2006 ALL SCR 846
SUPREME COURT OF INDIA
B.P. Singh J.Altamas Kabir J.
Patel Joitaram Kalidas & Ors. Vs. Spl. Land Acquisition Officer & Anr.
Appeal (Civil) 5785 of 2006
13th December 2006
Cases Cited :
Paras 4, 9: Prem Nath Kapoor & Anr. Vs. National Fertilizers Corporation of India Ltd. & Ors. (1996) 2 SCC 71Para 8: Union of India Vs. Shri Ram Mehar and Ors. (1973) 1 SCC 109Para 8: Periyar and Pareekanni Rubbers Ltd. Vs. State of Kerala (1991) 4 SCC 195Para 9: Mir Fazeelath Hussain and Ors. Vs. Special Deputy Collector, Land Acquisition, Hyderabad (1995) 3 SCC 208Para 9: Yadavrao P. Pathade (D) by Lrs.& Ors. Vs. State of Maharashtra (1996) 2 SCC 570Para 10: Sunder Vs. Union of India (2001) 7 SCC 211Para 14: Shree Vijay Cotton & Oil Mills Ltd. Vs. State of Gujarat (1991) 1 SCC 262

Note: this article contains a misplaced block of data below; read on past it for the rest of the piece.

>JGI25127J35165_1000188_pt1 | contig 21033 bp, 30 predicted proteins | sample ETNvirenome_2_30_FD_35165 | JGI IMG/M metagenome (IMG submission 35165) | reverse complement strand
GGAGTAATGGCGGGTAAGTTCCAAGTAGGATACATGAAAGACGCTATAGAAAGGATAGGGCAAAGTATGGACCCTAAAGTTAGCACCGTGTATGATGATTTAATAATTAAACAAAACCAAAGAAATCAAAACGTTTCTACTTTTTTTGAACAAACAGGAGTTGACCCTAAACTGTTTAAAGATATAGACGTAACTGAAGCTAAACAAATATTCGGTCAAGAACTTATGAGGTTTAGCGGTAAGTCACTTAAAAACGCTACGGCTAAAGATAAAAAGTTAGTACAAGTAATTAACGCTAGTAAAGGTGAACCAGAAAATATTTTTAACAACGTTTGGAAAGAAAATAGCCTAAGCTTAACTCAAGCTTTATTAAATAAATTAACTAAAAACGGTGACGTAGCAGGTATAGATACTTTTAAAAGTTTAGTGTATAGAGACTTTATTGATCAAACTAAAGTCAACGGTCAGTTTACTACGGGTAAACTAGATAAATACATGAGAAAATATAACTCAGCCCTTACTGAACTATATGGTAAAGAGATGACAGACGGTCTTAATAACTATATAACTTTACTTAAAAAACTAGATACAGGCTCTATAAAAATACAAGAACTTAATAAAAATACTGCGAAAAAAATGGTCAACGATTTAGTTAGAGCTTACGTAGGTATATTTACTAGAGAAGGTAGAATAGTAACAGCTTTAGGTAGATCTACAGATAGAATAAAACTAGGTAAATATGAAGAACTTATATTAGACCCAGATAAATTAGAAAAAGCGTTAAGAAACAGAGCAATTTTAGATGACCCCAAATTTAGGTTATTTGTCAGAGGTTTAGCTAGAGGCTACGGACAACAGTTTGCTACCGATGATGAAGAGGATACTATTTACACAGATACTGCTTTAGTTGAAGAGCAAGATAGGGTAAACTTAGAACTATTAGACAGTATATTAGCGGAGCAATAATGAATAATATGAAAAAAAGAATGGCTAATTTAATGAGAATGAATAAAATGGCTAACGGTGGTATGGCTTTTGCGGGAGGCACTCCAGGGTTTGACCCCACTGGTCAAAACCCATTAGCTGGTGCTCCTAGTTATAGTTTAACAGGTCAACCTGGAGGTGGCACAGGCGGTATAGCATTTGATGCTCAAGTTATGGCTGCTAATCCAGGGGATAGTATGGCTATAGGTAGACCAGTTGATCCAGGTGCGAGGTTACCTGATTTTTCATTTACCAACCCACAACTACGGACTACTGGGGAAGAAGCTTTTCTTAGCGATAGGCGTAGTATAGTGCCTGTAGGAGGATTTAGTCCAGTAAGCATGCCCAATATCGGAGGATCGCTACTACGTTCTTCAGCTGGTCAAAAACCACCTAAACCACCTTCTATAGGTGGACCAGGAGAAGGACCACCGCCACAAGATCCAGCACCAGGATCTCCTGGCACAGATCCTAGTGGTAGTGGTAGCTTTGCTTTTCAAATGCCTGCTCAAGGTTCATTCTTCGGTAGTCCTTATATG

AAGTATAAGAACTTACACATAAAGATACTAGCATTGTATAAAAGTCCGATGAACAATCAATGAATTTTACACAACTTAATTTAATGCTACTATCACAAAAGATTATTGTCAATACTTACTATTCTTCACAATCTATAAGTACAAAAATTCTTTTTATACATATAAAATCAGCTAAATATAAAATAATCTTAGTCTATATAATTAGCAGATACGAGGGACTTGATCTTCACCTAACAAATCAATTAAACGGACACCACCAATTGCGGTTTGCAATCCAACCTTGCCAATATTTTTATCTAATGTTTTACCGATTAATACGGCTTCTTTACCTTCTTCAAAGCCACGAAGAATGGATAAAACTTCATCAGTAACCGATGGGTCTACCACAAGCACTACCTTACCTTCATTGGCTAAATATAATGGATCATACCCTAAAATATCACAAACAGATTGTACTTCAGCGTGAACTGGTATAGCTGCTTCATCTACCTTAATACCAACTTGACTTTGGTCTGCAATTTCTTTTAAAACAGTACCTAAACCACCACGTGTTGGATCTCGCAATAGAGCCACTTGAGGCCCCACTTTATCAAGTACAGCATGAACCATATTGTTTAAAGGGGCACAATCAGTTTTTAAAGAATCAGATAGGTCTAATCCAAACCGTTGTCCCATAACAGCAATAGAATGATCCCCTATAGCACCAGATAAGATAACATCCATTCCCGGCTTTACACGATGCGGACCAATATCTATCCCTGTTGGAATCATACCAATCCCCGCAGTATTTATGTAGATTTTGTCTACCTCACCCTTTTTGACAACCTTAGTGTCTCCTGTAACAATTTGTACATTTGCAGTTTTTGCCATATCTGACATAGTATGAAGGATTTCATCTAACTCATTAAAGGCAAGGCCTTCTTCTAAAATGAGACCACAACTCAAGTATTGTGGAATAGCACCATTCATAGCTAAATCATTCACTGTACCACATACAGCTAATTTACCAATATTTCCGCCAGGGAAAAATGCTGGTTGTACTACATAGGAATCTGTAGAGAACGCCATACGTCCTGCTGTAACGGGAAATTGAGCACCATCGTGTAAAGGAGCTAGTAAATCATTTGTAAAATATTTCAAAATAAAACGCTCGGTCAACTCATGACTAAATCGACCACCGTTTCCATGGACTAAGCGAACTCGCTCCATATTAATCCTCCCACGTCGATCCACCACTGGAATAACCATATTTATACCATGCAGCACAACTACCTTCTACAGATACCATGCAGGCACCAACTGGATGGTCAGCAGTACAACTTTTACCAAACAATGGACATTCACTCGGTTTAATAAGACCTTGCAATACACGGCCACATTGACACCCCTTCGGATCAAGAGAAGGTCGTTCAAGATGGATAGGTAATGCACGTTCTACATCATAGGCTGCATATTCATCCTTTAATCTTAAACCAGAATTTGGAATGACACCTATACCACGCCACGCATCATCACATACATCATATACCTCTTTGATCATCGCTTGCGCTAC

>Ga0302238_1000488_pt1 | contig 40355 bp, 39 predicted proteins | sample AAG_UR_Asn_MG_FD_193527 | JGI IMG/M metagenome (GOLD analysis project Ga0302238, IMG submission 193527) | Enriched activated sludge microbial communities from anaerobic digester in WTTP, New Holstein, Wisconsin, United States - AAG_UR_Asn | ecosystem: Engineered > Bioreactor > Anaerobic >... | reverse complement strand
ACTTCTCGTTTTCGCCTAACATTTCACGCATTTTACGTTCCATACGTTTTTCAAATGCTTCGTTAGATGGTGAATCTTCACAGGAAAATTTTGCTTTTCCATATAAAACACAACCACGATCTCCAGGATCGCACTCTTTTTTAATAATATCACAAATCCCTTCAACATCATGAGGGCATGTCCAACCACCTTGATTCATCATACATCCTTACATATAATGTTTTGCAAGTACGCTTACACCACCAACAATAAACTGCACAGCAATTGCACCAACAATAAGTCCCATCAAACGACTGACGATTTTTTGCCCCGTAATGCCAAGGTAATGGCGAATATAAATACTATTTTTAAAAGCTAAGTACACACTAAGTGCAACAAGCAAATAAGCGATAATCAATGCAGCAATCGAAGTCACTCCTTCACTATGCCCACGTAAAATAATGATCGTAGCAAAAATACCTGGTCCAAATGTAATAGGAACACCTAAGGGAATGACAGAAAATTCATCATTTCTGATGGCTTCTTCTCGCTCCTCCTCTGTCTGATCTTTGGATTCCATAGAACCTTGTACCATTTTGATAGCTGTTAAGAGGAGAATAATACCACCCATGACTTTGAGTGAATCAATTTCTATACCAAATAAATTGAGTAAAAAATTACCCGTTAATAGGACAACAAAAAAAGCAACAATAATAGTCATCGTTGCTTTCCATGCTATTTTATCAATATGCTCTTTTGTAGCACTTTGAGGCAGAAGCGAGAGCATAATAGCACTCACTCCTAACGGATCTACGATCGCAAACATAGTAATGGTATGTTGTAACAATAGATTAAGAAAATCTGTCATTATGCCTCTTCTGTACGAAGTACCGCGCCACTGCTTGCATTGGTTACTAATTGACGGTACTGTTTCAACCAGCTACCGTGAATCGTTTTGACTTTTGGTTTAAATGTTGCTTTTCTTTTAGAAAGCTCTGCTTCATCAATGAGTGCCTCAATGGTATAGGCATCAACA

B.P. SINGH, J.:- Permission to file SLP granted.2. Special Leave granted.3. In this batch of appeals the sole question which falls for consideration is whether the appellants herein are entitled to maintain an application for special leave before this Court impugning the judgment and order of the High Court which affirmed the findings of the Reference Court under Section 18 of the Land Acquisition Act in appeals preferred by the Special Land Acquisition Officer the respondent herein. The appellants contend that the High Court ought to have, even in the appeals preferred by the Special Land Acquisition Officer, awarded interest on solatium payable under Section 23 (2) of the Land Acquisition Act. The respondent on the other hand, contends that the appeals had been preferred before the High Court by the Special Land Acquisition Officer in which the appellants herein were the respondents. The appeals preferred by the Special Land Acquisition Officer having been dismissed by the High Court, the appellants cannot be said to be parties aggrieved by the judgment and order of the High Court. Before the High Court they had not even prayed for grant of interest on solatium and, therefore, they cannot be permitted to move this Court by way of special leave claiming such relief. It is not disputed by them that if really such a claim was made either before the Collector or before the Reference Court dealing with the matter under Section 18 of the Land Acquisition Act, having regard to the law as now settled by a decision of this Court, interest on solatium was bound to be granted to the appellants.4. The few facts which are relevant for the disposal of these appeals are as follows:- Five Notifications under Section 4 of the Land Acquisition Act, 1894 (hereinafter referred to as the "Act) was published for acquisition of lands situated in Village Vekara District Mehsana, Gujarat. The appellants are the land-owners of the lands sought to be acquired by the aforesaid Notifications. The Special Land Acquisition Officer offered compensation @ Rs.24,000/- per hec. (Rs.2.40 per sq. mtr.) for irrigated lands and Rs.16,000 per. hec. (Rs.1.60 per sq. mtr.) for non-irrigated lands. The appellants claimed a reference under Section 18 of the Act and demanded compensation @ Rs.30 per sq. mtr.. By its judgment and order of April 20, 2000 the Reference Court under Section 18 of the Land Acquisition Act determined the market value of the lands of the appellants @ Rs.22 per sq. mtr.. However, it did not award interest on the amounts payable under Section 23 (1A) and Section 23(2) of the Land Acquisition Act, namely, on the amount payable by way of additional amount and solatium. The Reference Court following the judgment of this Court in Prem Nath Kapoor & Anr. Vs. National Fertilizers Corporation of India Ltd. & Ors. (1996) 2 SCC 71 held that no interest was payable in respect of amounts envisaged by Section 23 (1A) and 23 (2) of the Act.5. Aggrieved by the judgment and order of the Reference Court enhancing the compensation payable to the appellants, the Special Land Acquisition Officer preferred First Appeal Nos.1320 to 1395 of 2001 before the High Court of Gujarat at Ahmedabad which came to be disposed of by the judgment and order of the High Court dated September 19, 2001. The High Court found no reason to interfere with the determination of compensation by the Reference Court and accordingly dismissed the appeals.6. The instant special leave petitions have been filed by the claimants contending that the High Court ought to have awarded interest on the amounts payable under Section 23(1A) and 23(2) of the Act. It is their case that the interest payable on these amounts must be incorporated in the decree of the Court even if no prayer is made for it because the Act obliges the Collector to pay such interest on the amount determined by the Collector or the Court. For awarding such interest no exercise of judicial discretion is called for. Only an arithmetical exercise has to be undertaken to calculate the interest payable. They, therefore, submit that the High Court ought to have passed an order awarding interest to the appellants on the amounts payable under Section 23 (1A) and 23 (2) of the Act even if no formal claim was made before it by the claimant.7. To appreciate the submission of the appellants it is necessary to notice a few other facts.8. The question as to whether interest is payable on the additional amount payable under Section 23 (1A) and on solatium under Section 23 (2) of the Act came up for consideration before this Court in Union of India Vs. Shri Ram Mehar and Ors. (1973) 1 SCC 109. This Court held that "market value" is only one of the components to be reckoned with in the determination of the amount of compensation. Solatium did not form part of the "market value" of the land. Thus the word "compensation" in Section 23 (1) of the Act consists of the "market value" of the land and the solatium which is the consideration for the compulsory nature of the acquisition. Following the principle laid down in Ram Mehar, a two Judge Bench of this Court in Periyar and Pareekanni Rubbers Ltd. Vs. State of Kerala (1991) 4 SCC 195 affirmed the view that the claimant is entitled to interest on solatium under the Act.9. However, in Mir Fazeelath Hussain and Ors. Vs. Special Deputy Collector, Land Acquisition, Hyderabad (1995) 3 SCC 208, a three Judge Bench of this Court held that solatium is not a part of the award and hence interest is not claimable thereon. The same view was reiterated in Prem Nath Kapoor (supra) and later in Yadavrao P. Pathade (D) by Lrs.& Ors. Vs. State of Maharashtra (1996) 2 SCC 570 the same was reiterated by a three Judge Bench of this Court.10. On account of the conflict of decisions of this Court of co-equal benches the matter was ultimately referred to a larger bench of five Judges and the matter has since been settled by a decision of this Court rendered by a Bench consisting of five Judges in Sunder Vs. Union of India (2001) 7 SCC 211. The judgment of the Supreme Court was delivered on September 19, 2001.11. It is a co-incidence that the impugned common judgment of the High Court in the instant case was also pronounced on September 19, 2001, the same day on which judgment of the larger Bench of the Supreme Court in Sunder’s case was pronounced holding that interest was payable on the amount envisaged by Section 23 (1A) as well as 23 (2) of the Act.12. Counsel for the respondents contend that there is no reason why the appellants should be permitted to make a claim before this Court which they had not made before the High Court. Their claim for grant of interest on these amounts was negatived by the Reference Court relying upon the earlier judgment of this Court in Prem Nath Kapoor’s case. The appellants did not appeal against that part of the order of the Reference Court and, therefore, they have given up their right to claim interest on the additional amount and the solatium payable under Section 23 of the Act.13. The appellants on the other hand, contend that at the time when the reference under Section 18 was decided by the Court, the judgment in Prem Nath Kapoor held the field and, therefore, in the teeth of that judgment of the Supreme Court it was not considered advisable to appeal against that part of the order. Even so, they could have made such a claim before the High Court when the appeal preferred by the Special Land Acquisition Officer was being heard by it. Unfortunately, even till then the judgment of the Supreme Court in Sunder’s case had not been pronounced. It is only accidental that the impugned common judgment and order of the High Court and the judgment in Sunder’s case were pronounced on the same day and, therefore, it was only after the disposal of the appeals by the High Court that the appellants could, on the strength of the decision in Sunder’s case, claim interest on these amounts. It is for this reason that they have invoked the special jurisdiction of this Court under Article 136 of the Constitution of India.14. The appellants heavily relied on the observations made in Shree Vijay Cotton & Oil Mills Ltd. Vs. State of Gujarat (1991) 1 SCC 262. That was a case where Government took possession of certain lands under an arrangement with the owners on November 19, 1949. It raised structure on the aforesaid land but did not give land in exchange to the owners thereof. On February 1, 1955 a Notification under Section 6 (1) of the Act was issued declaring that the land was needed for public purpose. The Collector awarded Rs.5075.44 as compensation. The land-owner asked for a reference under Section 18 of the Act. The Court decided the reference under Section 18 and found that the claimant was entitled to compensation on the basis of market value of the land on the date of Notification under Section 6 of the Act. It accordingly awarded compensation @ Rs.3 per sq. yard as also solatium @ 15 per cent and interest @ 6 per cent from February 1, 1955. The award of the Court was challenged by the State which preferred an appeal before the High Court. The High Court held that the relevant date for determining the compensation based on determining the market value of the land was the date of the Notification under Section 4 (1) of the Act and since no such Notification was issued it was not possible to determine the amount of compensation payable under the Act. The claimants came to this Court after obtaining certificate from the High Court and finally this Court allowed the appeal and remanded the matter to the High Court holding that the Notification under Section 6 of the Act be treated as a composite Notification under Section 4(1) and Section 6 (1) of the Act and, therefore, the Court could lawfully award the market value of the land on that day. The High Court thereafter accepted the appeal preferred by the State and reduced the price of acquired land from Rs.3 per sq. yard to Rs.1.35 per sq. yard, however rejecting the claim of the claimant to interest from November 19, 1949 instead of February 1, 1955. The claimants therefore, preferred an appeal in which the aforesaid judgment was rendered.15. This Court noticed that the State had filed an appeal before the High Court against the award of compensation @ Rs.3 per sq. yard but the appellant/claimant did not file any appeal against that part of the award which went against it and restricted the amount of interest from February 1, 1955 instead of November 19, 1949. The appellant filed cross objections but they were dismissed as barred by time. The High Court on interpretation of Section 23(1), 26, 27 and 28 concluded that the interest payable to the claimants has to be a part of the award \026 decree alongwith the compensation amount and as such is subject to rules of procedure and limitation. Thus, the cross objections of the claimants having been rejected as time barred, it could not claim interest in appeal preferred by State. The High Court also found that the relief was barred by reason of the principle of resjudicata.16. After noticing the findings of the High Court this Court held that on a reference under Section 18 of the Act the parties go to trial primarily for the determination of market value of the land. So far as award of interest is concerned, it is never an issue between the parties. Once, the conditions under Section 28 or Section 34 of the Act are satisfied the award of interest is consequential and automatic. This Court went on to observe:- "The High Court while appreciating the point in issue did not consider the mandatory provisions of Section 34 of the Act. The said section specifically provides that when the amount of compensation is not paid on or before taking possession of the land the Collector shall pay interest at 6 per cent per annum from the date of taking over possession. The payment of interest is not dependent on any claim by the person whose land has been acquired. There can be no controversy or any lis between the parties regarding payment of interest. When once the provision of Section 34 are attracted it is obligatory for the Collector to pay the interest. If he fails to do so the same can be claimed from the court in proceedings under Section 18 of the Act or even from the appellate court/courts thereafter".17. This Court also observed:- "There is inherent evidence in the wording of Sections 28 and 34 to show that the framers of the Act intended to assure the payment of interest to the person whose land was acquired and it was not the intention to subject the said payment to procedural hazards. Section 34 lays down that "the Collector shall pay the amount awarded with interest at 6 per cent per annum\005.." The legislative mandate is clear. It is a directive to the collector to pay the interest in a given circumstance. Section 34 nowhere says that the interest amount is to be included in the award-decree as prepared under Section 23(1) read with Section 26 of the Act. Similarly Section 28 provides "the award of the court may direct that the Collector shall pay interest". Here also the award under Section 23(1) read with Section 26 has been kept distinct from the payment of interest under the section. The interest to be paid under Section 34 and also under Section 28 is of different character than the compensation amount under Section 23(1) of the Act. Whereas the interest, if payable under the Act, can be claimed at any stage of the proceedings under the Act, the amount of compensation under Section 23(1) which is an award-decree under Section 26, is subject to the rules of Procedure and Limitation. The rules of procedure are hand-maiden of justice. The procedural hassle cannot come in the way of substantive rights of citizens under the Act. We do not, therefore, agree with the reasoning and the findings reached by the High Court. We are of the opinion that it was not necessary for the appellantclaimant to have filed separate appeal/cross-objections before the High Court for the purposes of claiming interest under Section 28 or Section 34 of the Act. He could claim the interest in the State appeal. The fact, that he filed cross-objections which were dismissed as time barred, is wholly irrelevant".18. Learned counsel appearing on behalf of the respondents submitted that in terms of the judgment in Shree Vijay Cotton even if the claimants had right to claim interest at any stage, they ought to have made such a claim before the High Court at any time before the disposal of the appeals. Though, it was not necessary to make such a claim in any particular form, and neither the rules of procedure nor the rigors of limitation inhibited the right of the claimants to claim interest, the least that was expected of them was to make a claim in some form or the other, which they have failed to do. In such a case, it would not be appropriate for this Court to exercise its discretion under Article 136 of the Constitution of India to grant relief to the appellants.19. Having regard to the submissions urged on behalf of the respondents we could have remitted the matter to the High Court to give an opportunity to the claimants to make a claim of interest before the High Court. That however, would only be a formality because having regard to the law laid down in Sunder, the High Court is bound to award the interest on the additional amount payable under Section 23(1A) and solatium payable under Section 23 (2) of the Act. Moreover, grant of interest on these amounts is consequential and automatic and involves only arithmetical calculation and not application of judicial mind or exercise of judicial discretion. It is no doubt true that the appellants ought to have made such a claim before the High Court, even in the appeals preferred by the State. But in fairness to the appellants it must be conceded that during the pendency of the appeals before the High Court the law as laid down in Prem Nath Kapoor held the field and, therefore, it would have been futile for them to claim interest. The claimants could have filed such an application before the High Court if the judgment in Sunder was pronounced when the appeals were pending before the High Court.20. Unfortunately, they could not do so because the judgment in Sunder and the impugned judgment in the appeals preferred by the State before the High Court were pronounced on the same day. Having regard to these facts, peculiar to this case, we are persuaded to allow the appeals preferred by the appellants as a special case in the interest of justice. Accordingly, we hold that the appellants are entitled to interest on the amounts payable to them under Section 23 (1A) and Section 23 (2) of the Land Acquisition Act. We direct the Collector to calculate the interest payable and pay the same to the appellants without further delay. These appeals are accordingly allowed. No order as to costs.